I believe that the location of the laptop indicates that there was a passenger in the vehicle and not just Gricar or one other person. If the two person theory is accepted, then it is logical to believe that the items were thrown from the car Gricar had been driving.

With at least two persons using Gricar’s car, to discard his computer, the scenarios characterizing him as a crime victim become more viable. In addition, the recovery of the items from the river so close to his car seem to indicated that the computer was most likely hastily discarded—thrown as Gricar’s car was being returned (for whatever reason) to the parking lot a hundred yards northwest of the bridge. This would also be consistent with those persons trying to destroy any evidence or potential evidence of a crime.

Further, you would think that someone hurriedly tossing a laptop from a bridge so close to where a missing person's vehicle was recovered was acting under duress and not thinking clearly. The hurried description of someone tossing items from a car also connects well with my third key piece of evidence (cigarette ashes found in the victim's car--will be discussed in the next post) to create a reasonable scenario that this was a crime.

I’ll post more information soon, and here are the links to Part I , Part II, Part III, and Part IV.

On a final note, I was contacted by someone who has studied the Gricar case intensely and has offered some information that I have not seen available anywhere else online. My plan is to construct a post based on details that this person has graciously provided, and include their commentary on my interpretation of the evidence (I appreciate the alternate views), as well as his/her own ideas regarding the Gricar disappearance.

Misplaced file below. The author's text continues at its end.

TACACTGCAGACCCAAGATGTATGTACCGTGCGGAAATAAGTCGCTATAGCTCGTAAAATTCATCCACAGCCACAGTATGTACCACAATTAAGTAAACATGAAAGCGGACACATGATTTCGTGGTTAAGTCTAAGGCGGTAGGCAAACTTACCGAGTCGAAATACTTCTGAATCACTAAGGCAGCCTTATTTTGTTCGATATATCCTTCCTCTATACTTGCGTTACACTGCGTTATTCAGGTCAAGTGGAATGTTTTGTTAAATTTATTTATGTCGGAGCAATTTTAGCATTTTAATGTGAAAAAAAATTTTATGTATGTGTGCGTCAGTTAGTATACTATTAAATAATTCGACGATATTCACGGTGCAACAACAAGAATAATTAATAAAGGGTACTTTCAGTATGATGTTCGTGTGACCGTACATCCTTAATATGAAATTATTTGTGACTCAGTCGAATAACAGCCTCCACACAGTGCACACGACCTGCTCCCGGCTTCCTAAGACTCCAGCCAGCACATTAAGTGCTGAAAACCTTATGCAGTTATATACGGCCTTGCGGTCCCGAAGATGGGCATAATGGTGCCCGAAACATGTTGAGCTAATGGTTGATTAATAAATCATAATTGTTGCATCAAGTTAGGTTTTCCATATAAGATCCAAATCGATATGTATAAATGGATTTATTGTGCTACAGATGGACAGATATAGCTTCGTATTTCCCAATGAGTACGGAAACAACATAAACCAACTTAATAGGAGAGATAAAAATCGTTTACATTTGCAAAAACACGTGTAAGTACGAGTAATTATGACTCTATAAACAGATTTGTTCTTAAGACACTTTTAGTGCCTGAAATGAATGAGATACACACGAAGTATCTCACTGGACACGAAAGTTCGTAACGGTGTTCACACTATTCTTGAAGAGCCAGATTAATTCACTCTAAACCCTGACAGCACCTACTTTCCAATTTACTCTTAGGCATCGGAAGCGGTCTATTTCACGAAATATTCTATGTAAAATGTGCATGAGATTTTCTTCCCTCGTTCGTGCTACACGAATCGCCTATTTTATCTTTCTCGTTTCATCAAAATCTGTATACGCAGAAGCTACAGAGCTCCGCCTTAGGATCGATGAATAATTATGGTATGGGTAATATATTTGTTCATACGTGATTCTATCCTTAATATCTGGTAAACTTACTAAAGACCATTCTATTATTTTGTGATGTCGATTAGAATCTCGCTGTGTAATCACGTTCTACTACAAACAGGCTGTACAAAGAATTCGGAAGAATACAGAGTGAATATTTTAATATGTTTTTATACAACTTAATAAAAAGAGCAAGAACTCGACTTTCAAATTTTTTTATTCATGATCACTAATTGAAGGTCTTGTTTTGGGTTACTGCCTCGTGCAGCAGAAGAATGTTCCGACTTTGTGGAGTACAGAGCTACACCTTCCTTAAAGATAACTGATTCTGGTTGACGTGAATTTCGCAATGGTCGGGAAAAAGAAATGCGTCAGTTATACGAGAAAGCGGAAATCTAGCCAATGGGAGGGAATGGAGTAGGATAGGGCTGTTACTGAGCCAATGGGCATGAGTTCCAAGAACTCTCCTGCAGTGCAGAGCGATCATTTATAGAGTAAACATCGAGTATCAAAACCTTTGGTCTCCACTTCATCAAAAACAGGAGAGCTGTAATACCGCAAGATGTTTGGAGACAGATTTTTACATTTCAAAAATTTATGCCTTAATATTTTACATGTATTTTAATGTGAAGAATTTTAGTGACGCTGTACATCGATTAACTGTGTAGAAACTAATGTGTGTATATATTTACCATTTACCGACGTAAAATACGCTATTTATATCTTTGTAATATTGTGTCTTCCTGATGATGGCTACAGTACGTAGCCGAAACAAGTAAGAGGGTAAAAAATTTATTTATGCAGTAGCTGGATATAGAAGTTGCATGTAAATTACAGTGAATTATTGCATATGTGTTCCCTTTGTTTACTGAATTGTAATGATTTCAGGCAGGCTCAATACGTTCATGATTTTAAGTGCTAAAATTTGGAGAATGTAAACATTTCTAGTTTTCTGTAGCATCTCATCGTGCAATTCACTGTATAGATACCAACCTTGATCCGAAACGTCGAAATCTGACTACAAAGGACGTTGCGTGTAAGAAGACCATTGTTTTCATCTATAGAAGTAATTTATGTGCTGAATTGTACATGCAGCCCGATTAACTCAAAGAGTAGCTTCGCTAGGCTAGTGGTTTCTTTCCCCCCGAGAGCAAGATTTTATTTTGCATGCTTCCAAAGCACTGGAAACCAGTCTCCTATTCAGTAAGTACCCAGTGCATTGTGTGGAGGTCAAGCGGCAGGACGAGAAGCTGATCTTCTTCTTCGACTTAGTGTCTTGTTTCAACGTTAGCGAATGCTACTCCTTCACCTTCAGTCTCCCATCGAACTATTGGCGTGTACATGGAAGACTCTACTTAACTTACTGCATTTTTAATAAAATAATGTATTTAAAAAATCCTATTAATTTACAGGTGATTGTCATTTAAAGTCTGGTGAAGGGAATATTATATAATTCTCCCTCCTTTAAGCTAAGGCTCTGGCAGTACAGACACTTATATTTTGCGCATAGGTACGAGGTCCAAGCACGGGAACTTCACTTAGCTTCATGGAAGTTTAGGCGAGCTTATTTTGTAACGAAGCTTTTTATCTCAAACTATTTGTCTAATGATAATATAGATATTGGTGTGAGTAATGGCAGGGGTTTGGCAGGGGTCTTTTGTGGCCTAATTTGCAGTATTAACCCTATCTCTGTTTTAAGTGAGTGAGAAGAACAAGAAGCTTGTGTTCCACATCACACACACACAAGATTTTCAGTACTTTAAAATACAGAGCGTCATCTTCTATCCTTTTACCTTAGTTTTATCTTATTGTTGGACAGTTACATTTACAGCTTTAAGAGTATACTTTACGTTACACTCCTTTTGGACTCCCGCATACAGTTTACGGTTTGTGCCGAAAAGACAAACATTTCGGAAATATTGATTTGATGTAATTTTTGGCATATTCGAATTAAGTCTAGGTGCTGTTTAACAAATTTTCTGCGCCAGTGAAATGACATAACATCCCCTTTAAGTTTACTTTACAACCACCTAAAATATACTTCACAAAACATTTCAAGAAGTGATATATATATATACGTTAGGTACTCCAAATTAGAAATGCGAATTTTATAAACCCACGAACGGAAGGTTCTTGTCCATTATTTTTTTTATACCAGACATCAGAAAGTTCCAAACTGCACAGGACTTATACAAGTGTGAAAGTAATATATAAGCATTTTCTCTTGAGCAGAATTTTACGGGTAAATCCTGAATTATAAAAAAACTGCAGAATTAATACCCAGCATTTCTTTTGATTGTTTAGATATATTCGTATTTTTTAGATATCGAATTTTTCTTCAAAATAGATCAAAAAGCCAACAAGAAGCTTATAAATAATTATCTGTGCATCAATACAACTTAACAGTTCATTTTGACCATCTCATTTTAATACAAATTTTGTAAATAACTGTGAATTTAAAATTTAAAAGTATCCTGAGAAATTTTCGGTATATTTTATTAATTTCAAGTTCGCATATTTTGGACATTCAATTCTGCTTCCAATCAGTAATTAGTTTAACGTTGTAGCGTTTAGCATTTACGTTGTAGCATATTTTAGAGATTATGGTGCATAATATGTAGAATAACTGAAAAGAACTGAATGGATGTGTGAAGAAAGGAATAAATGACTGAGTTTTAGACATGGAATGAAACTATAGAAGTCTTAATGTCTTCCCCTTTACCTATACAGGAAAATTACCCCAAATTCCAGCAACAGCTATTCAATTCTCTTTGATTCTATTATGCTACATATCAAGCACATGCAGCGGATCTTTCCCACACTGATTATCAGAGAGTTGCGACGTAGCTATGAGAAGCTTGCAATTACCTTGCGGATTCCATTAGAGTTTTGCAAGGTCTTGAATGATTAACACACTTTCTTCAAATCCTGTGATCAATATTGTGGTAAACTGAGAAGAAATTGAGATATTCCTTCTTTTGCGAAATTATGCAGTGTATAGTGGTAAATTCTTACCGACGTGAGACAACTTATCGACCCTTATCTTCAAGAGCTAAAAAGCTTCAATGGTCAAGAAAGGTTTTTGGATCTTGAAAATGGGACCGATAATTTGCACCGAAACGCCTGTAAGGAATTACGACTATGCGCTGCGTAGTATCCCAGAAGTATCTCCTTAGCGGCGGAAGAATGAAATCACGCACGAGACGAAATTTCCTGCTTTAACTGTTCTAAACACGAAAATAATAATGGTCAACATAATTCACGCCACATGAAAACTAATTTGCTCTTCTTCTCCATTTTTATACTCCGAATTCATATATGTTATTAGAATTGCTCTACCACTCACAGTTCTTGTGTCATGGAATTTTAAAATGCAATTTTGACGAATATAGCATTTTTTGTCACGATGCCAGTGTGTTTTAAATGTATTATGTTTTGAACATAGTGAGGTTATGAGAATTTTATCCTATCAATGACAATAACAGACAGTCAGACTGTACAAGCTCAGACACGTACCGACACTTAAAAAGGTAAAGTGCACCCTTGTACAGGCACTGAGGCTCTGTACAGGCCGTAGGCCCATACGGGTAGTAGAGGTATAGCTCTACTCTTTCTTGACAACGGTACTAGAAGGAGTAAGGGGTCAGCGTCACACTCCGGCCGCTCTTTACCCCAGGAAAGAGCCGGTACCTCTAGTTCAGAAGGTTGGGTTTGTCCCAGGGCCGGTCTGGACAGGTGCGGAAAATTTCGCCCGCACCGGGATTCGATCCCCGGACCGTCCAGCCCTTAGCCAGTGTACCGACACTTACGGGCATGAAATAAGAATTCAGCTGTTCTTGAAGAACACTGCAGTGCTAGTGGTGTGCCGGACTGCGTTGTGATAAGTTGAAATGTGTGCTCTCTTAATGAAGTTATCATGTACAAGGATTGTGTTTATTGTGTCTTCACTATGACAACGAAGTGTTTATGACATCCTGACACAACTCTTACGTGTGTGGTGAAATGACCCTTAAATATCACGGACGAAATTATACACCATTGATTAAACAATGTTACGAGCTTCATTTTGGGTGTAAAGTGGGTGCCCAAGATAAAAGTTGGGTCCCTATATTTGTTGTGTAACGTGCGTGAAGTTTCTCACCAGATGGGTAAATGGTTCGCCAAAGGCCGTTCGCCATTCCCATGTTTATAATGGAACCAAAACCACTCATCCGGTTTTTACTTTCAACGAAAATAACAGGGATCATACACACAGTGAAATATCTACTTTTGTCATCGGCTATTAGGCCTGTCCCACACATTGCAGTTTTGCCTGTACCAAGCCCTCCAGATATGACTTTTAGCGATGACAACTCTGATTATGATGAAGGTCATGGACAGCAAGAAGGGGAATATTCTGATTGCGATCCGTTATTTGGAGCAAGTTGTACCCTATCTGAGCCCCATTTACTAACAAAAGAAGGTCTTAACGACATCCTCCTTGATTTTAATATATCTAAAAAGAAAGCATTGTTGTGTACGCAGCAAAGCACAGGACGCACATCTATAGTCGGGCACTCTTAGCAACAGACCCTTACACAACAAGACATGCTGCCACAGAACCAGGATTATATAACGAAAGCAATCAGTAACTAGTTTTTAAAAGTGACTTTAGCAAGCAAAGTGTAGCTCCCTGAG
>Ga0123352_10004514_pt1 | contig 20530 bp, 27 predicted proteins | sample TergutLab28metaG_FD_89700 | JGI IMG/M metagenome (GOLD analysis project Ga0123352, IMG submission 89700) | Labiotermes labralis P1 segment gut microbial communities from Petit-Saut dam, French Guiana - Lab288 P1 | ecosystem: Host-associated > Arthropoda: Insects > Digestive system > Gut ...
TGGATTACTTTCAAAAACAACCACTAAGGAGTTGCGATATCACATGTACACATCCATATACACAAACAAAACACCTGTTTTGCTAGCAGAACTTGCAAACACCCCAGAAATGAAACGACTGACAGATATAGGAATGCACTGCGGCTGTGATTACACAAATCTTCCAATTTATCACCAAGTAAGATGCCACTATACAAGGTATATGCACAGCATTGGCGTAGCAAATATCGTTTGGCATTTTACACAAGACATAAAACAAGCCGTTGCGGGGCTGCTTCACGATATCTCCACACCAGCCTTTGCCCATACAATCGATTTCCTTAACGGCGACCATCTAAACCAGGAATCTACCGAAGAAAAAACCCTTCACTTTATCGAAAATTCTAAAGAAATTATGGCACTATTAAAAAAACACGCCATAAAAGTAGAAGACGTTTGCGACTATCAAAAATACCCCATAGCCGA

It should provide for some interesting reading for those that have followed the investigation.


J. J. in Phila said...

There are several things to consider about the tossing of the laptop.

First, could it have been tossed by the driver of the Mini? Mr. Gricar's nephews went to Lewisburg and concluded it was easily possible, physically. The Mini could be stopped briefly or be moving very slowly.

Second, would a witness see it, recognize it for what it was, and remember it? The former lead detective was convinced that Mr. Gricar was alive the next day in Lewisburg; some of the witness reports put Mr. Gricar there in the evening. Tossing it at night, especially late at night, is a possibility. No dwellings are close to the spot so it probably wouldn't be seen by a resident just looking out the window.

Even assuming that there was a potential witness on the bridge, at best they would have a fleeting glimpse of something coming out of a car. The bridge has a walkway, on the other side (the south side). Any pedestrian would have his view blocked by the car.

Since the laptop could have been tossed on 4/15/05, no one even knew it was missing until 4/17/05 and it was not mentioned in the press that it was missing until after 4/19/05, would a witness even remember seeing it?

While I am hugely skeptical about who tossed the laptop and when it was tossed, I have to admit that it is possible that Mr. Gricar tossed it from the Mini on 4/15/05. At best I can say, from the damage, that the laptop was tossed no later than about 7/1/05.